Pro-West coalition set to take power after Ukraine poll

27 October 2014

Ukrainian President Petro PoroshenkoUkrainian President Petro Poroshenko has said he will seek to form a coalition government within ten days, after elections on Sunday returned an overwhelmingly pro-Western parliament that is likely to back the president's attempts to negotiate an end to the violence in the east of the country.

With vote-counting almost complete today, six parties look set to take seats in the Ukrainian parliament.

The Poroshenko Bloc, the president's party, and the People's Front, led by Prime Minister Arseniy Yatsenyuk, were each on 21 per cent.

Self Reliance, a new Christian democratic party led by the Mayor of Lviv, was in third place with 11 per cent, according to lead results.

Others making it into parliament include the Opposition Bloc, a pro-Russian party formed by members of former president Viktor Yanukovych's Party of the Regions, the Radical Party of maverick nationalist Oleh Lyashko, and former prime minister Yulia Tymoshenko's Fatherland Party.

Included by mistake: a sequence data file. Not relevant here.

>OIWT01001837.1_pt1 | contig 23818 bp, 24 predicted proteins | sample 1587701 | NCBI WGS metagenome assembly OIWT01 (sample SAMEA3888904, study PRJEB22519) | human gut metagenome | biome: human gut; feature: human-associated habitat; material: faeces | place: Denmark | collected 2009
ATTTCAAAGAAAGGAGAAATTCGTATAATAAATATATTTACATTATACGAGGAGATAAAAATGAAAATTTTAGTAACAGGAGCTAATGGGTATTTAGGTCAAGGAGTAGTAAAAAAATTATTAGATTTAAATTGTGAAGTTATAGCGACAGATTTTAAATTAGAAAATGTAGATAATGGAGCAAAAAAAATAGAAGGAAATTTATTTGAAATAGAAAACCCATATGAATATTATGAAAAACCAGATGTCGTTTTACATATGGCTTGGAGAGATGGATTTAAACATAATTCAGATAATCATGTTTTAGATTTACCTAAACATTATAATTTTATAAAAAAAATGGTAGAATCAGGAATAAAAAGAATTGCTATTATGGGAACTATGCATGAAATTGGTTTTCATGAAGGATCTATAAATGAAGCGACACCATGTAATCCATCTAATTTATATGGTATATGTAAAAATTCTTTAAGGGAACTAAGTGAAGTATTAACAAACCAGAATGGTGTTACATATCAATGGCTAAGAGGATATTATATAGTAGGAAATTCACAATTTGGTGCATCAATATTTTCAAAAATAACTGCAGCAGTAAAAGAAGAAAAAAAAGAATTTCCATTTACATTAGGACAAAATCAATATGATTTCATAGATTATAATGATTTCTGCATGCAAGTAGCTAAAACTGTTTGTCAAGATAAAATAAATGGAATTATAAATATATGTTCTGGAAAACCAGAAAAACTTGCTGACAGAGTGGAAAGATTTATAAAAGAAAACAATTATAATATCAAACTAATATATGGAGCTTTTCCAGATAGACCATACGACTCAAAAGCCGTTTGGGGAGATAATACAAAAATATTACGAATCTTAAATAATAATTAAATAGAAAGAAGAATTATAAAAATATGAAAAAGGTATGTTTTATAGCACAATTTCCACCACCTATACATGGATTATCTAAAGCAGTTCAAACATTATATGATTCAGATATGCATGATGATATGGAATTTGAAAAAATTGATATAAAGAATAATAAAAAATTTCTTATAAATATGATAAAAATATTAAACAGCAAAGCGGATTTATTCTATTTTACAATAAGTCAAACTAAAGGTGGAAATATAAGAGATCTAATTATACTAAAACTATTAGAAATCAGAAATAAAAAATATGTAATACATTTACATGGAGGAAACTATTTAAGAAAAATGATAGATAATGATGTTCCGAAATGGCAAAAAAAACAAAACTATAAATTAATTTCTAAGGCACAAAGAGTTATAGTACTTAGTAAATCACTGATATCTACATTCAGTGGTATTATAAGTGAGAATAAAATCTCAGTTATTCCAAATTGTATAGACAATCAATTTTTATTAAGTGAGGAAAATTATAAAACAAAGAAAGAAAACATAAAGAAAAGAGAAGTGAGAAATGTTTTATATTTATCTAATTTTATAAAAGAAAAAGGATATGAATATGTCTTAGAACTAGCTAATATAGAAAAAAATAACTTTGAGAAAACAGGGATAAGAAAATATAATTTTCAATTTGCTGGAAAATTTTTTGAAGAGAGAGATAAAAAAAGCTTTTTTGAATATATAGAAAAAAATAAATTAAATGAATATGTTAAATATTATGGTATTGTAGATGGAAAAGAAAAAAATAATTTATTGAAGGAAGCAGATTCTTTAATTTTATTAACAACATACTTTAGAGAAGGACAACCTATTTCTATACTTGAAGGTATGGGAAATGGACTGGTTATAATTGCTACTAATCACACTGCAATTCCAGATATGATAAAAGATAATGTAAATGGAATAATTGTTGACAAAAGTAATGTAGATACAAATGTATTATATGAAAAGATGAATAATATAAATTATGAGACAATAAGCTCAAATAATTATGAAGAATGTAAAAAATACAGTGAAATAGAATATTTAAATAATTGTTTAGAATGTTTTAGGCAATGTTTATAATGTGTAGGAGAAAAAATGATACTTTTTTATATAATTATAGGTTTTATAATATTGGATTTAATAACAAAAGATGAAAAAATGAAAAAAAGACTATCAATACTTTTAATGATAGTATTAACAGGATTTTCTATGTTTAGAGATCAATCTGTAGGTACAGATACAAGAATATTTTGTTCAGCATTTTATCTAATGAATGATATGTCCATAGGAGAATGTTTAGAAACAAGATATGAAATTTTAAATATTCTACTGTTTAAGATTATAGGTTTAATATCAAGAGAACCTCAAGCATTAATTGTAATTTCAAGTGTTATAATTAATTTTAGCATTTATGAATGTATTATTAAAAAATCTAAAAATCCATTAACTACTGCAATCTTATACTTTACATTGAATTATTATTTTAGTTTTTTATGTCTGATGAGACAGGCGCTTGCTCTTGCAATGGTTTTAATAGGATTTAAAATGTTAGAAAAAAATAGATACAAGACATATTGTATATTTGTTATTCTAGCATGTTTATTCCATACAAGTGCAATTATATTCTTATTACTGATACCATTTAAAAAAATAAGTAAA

Svoboda, a far-right nationalist party that was prominent during the Maidan street protests last winter, may have lost its presence in parliament, with the current count putting it just short of the five percent threshold needed to enter parliament.

Half of the 450 seats in Ukraine's parliament are allotted by proportional representation under a party list system. A further 198 will be taken by candidates from single-member constituencies under first-past-the post.

Turnout was 51 per cent nationwide, the national election committee said.

The sweeping victory for pro-Western parties partly reflects a shift in public sentiment in the wake of February's revolution and subsequent Russian intervention.

But it is also a result of some of the country's most pro-Russian regions being removed from the electorate.

About five million people in Crimea, which was annexed by Russia in April, and separatist-held areas of eastern Ukraine were unable to vote, and the 27 seats representing constituencies in those areas will remain empty.

Both areas traditionally backed the Party of the Regions, Yanukovych's pro-Russian party, which held the balance of power in the Duma.

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